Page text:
39. The old stage direction here is ;- "Sennet. Exeunt. Manet Brut. et Cass." The word Sennet is also variously written Sennit, Senet, Synnet, Cynet, Signet, and Signate. Nares explains it as "a word chiefly occurring in the stage directions of the old plays, and seeming to indicate a particular set of notes on the trumpet, or cornet, different from a flourish." In Shakespeare it occurs again in the present Play at 67, in the heading to Antony and Cleopatra, ii. 7, in King Henry VIII, ii. 4, and in Coriolanus, i. 1 and 2, where in the first scene we have "A Sennet. Trumpets sound." In the heading of the second scene of the fifth act of Beaumont and Fletcher's Knight of Malta we have "Synnet, i. e. Flourish of Trumpets." But in Dekker's Satiromastix (1602) we have "Trumpets sound a flourish, and then a sennet." Steevens says;—

"I have been informed that sennet is derived from senneste, an antiquated French tune formerly used in the

army; but the Dictionaries which I have consulted exhibit no such word."

44. That gentleness . . . as I was, etc.-We should now say "that gentleness that I was wont to have." But that and as are by origin words of the same signification; that, or thaet, being the neuter form of the Original English article or demonstrative, and as being in all probability (as remarked by Horne Tooke, Diversions of Purley, p. 147) identical with the German es (still in continual use in that language for our that or it). "The word as," observes Dr Latham (English Language, p. 423), "properly a conjunction, is occasionally used as a relativethe man as rides to market. This expression is not to be imitated." Clearly not. Such syntax is no longer, if it ever was, a part of the language. But in many other expressions which everybody uses, and the propriety of which nobody has ever questioned, as is manifestly not a conjunction, but a relative pronoun. For example, in Pope's "All such reading as was never read," as is the nominative to the verb. It acts in the same capacity in the common phrases, "as is said," as regards, as appears," and others similarly constructed. It is not very long since the conjunction as was used at least in one case in which we now always employ that. "So-as," says Bishop Lowth (Introd. to Eng. Gram.), "was used by the writers of the last [17th] century to express a consequence, instead of so-that. Swift [who died 1745], I believe, is the last of our good writers who has frequently used this manner of expression. It seems improper, and is deservedly grown obsolete." That it is obsolete cannot be disputed, and it would therefore be an impropriety in modern writing; but Horne Tooke is right in objecting to Lowth that there is nothing naturally or essentially wrong in it; it is wrong, if at all, only conventionally. Exactly corresponding to this formerly common use of the conjunctions so and as is Shakespeare's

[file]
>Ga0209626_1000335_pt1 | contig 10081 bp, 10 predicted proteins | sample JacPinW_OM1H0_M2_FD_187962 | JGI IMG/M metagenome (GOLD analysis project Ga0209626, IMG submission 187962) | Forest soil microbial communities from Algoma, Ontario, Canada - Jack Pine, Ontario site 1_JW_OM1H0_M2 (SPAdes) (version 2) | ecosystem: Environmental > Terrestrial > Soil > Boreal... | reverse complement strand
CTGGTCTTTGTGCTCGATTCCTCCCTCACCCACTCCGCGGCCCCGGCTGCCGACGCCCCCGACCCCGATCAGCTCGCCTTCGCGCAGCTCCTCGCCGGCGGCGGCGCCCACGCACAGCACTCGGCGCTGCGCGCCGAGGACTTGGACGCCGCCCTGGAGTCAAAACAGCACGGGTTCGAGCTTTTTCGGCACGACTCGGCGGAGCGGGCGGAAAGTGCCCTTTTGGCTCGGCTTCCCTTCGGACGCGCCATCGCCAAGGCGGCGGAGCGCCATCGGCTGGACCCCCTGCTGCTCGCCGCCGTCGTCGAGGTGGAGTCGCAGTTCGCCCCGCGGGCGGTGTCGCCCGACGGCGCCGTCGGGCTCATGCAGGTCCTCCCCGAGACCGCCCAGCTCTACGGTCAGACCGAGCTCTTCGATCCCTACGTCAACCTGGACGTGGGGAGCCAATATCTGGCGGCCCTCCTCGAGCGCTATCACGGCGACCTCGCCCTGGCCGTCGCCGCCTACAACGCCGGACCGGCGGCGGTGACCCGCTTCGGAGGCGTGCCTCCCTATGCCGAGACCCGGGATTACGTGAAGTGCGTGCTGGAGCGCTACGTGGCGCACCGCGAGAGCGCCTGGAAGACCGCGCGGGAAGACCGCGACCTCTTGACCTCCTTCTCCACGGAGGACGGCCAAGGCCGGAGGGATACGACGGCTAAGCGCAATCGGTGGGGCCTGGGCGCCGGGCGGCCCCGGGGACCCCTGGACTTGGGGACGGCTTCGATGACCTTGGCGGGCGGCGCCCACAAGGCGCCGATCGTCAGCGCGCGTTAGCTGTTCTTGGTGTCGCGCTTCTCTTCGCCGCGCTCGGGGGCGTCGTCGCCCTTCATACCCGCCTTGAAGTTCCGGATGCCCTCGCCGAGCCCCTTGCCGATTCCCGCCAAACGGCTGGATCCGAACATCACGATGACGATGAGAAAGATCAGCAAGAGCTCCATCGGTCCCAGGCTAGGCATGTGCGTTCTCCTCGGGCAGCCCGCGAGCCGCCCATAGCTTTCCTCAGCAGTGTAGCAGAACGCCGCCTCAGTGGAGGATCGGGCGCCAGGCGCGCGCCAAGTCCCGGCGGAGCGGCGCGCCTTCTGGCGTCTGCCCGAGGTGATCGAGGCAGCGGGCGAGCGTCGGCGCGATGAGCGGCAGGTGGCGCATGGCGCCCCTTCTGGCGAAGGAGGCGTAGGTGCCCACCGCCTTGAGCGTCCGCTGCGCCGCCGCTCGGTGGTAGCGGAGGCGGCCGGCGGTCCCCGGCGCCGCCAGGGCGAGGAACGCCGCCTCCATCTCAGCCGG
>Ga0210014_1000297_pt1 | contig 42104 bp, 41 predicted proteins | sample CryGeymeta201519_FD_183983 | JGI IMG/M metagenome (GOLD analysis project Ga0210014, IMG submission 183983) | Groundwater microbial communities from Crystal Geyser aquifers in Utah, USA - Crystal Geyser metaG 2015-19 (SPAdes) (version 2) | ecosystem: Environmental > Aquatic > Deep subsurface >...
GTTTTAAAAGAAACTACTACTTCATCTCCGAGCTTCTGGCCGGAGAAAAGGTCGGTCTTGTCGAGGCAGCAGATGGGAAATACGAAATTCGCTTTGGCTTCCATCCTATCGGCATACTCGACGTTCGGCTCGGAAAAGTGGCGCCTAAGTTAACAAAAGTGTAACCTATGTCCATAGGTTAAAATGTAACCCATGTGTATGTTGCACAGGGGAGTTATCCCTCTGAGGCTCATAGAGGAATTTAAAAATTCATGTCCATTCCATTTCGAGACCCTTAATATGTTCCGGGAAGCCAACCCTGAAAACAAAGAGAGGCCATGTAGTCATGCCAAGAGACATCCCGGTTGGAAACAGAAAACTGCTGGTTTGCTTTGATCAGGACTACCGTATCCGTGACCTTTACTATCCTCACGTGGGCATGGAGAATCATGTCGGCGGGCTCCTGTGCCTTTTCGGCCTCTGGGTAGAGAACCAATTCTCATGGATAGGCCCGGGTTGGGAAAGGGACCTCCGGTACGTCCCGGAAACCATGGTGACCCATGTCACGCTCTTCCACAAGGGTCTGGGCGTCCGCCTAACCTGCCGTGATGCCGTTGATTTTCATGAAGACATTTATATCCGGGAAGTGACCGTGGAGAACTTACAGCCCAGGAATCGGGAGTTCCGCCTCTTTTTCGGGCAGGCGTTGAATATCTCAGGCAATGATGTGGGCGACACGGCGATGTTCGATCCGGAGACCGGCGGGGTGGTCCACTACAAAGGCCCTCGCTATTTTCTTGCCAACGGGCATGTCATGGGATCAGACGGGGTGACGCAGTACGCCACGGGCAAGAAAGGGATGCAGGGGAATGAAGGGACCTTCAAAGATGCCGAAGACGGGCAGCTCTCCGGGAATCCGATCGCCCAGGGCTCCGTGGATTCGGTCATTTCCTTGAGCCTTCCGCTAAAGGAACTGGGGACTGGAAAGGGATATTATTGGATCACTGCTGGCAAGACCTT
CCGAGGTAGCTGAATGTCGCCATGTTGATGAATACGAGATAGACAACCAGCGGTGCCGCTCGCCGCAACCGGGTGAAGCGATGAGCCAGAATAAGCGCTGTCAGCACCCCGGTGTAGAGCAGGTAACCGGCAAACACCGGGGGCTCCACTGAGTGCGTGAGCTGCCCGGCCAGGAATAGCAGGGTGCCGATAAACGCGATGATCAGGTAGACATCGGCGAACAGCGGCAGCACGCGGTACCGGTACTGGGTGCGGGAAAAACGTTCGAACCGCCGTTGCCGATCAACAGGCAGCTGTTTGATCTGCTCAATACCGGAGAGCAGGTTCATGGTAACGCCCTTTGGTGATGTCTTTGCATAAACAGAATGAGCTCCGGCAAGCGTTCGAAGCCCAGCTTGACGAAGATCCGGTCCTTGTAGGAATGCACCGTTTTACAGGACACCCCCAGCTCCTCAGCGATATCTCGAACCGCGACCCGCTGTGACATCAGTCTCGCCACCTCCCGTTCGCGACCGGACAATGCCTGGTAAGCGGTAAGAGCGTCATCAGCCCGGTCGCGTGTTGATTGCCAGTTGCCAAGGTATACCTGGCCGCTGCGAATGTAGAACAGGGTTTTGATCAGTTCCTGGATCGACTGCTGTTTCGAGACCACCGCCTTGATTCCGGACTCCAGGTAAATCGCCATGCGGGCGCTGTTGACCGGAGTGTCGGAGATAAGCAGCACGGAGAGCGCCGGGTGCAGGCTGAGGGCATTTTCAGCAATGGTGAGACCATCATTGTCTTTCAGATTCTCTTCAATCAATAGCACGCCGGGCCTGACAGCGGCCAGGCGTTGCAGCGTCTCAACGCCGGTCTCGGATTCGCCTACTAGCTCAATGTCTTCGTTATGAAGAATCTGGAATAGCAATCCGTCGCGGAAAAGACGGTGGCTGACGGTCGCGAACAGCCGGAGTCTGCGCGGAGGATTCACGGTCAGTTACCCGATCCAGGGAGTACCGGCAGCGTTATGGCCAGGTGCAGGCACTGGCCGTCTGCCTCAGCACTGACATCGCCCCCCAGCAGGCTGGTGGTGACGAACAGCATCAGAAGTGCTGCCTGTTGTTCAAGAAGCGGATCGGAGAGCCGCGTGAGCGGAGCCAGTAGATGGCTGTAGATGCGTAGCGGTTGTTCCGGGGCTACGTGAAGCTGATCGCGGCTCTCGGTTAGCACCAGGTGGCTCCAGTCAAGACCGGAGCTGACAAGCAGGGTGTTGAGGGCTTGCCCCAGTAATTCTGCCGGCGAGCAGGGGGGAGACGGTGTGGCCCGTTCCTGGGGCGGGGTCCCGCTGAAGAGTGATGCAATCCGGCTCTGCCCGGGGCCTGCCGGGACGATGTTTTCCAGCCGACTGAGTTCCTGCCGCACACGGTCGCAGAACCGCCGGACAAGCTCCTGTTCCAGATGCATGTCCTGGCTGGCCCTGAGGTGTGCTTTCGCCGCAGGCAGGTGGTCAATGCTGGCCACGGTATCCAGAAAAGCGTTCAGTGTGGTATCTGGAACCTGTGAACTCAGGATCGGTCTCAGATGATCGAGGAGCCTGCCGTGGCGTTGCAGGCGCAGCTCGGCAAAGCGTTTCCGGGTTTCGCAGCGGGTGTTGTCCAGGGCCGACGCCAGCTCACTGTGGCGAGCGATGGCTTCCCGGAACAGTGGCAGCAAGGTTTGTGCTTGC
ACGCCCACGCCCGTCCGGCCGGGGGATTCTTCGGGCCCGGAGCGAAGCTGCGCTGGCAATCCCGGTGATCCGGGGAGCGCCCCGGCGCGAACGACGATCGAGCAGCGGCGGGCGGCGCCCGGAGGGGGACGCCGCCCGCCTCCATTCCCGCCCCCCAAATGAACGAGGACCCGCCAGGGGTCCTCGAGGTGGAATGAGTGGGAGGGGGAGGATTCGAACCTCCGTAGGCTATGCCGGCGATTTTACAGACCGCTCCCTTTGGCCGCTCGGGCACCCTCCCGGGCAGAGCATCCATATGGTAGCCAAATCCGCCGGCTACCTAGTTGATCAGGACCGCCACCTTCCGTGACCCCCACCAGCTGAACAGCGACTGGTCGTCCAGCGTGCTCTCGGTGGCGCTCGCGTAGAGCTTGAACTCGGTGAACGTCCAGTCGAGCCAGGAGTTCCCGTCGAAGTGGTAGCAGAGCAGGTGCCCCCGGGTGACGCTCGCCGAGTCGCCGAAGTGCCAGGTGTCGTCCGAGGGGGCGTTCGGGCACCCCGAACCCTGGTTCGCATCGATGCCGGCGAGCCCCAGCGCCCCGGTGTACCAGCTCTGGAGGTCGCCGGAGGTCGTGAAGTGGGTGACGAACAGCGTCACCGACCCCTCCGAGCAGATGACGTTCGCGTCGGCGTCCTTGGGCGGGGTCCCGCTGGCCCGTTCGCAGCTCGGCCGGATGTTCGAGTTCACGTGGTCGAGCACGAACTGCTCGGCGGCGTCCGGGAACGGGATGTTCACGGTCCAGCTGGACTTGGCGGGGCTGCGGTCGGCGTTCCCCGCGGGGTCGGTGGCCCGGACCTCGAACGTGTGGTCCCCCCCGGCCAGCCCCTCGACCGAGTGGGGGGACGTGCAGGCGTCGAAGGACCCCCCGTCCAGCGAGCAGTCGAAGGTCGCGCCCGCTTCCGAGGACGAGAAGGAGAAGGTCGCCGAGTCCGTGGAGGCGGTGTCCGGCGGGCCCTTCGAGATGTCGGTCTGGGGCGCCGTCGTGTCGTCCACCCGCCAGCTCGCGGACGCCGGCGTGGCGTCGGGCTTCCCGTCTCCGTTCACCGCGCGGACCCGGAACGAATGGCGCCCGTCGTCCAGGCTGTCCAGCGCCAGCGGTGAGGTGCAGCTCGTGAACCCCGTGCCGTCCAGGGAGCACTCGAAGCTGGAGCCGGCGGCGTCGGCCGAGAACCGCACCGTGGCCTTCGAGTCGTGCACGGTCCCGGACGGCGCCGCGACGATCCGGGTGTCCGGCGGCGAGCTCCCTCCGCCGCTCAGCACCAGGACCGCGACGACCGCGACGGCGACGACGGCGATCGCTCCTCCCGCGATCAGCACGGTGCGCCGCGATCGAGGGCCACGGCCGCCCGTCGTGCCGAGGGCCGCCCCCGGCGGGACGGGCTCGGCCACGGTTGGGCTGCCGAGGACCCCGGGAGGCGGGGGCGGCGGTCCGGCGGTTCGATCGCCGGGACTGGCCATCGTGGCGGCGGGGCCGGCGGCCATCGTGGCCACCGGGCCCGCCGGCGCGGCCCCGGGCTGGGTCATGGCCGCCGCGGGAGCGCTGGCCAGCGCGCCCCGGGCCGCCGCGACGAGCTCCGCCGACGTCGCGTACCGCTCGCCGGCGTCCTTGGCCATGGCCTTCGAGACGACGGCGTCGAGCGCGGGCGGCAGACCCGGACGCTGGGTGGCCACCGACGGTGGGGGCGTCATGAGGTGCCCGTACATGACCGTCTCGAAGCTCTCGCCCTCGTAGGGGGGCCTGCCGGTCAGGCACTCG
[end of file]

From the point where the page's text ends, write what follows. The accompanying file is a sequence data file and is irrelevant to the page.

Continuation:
use in the present passage, and many others, of the pronouns that and as. In " as I was wont to have," as is the accusative of the relative pronoun governed by have, "that gentleness, and show of love," being the antecedent. The practice, common in most or all languages, of employing the same word as demonstrative and relative, is familiarized to us in English by our habitual use of that in both capacities.

44. Over your friend that loves you.—It is friends in the Second Folio.

45. Merely upon myself.-Merely (from the Latin merus and mere) means purely, only. It separates that which it designates or qualifies from everything else. But in so doing the chief or most emphatic reference may be made either to that which is included, or to that which is excluded. In modern English it is always to the latter; by "merely upon myself" we should now mean upon nothing else except myself; the nothing else is that which the merely makes prominent. In Shakespeare's day the other reference was the more common, that namely to what was included; and "merely upon myself" meant upon myself altogether, or without regard to anything else. Myself was that which the merely made prominent. So when Hamlet, speaking of the world, says (i. 2) "Things rank and gross in nature possess it merely," he by the merely brings the possession before the mind, and characterizes it as complete and absolute; but by the same term now the prominence would be given to something else from which the possession might be conceived to be separable; "possess it merely" would mean have nothing beyond simply the possession of it (have, it might be, no right to it, or no enjoyment of it). It is not necessary that that which is included, though thus emphasized, should therefore be more definitely conceived than that with which it is contrasted. So, again, when in Henry VIII., iii. 2 (whoever may have written that Play, or this passage),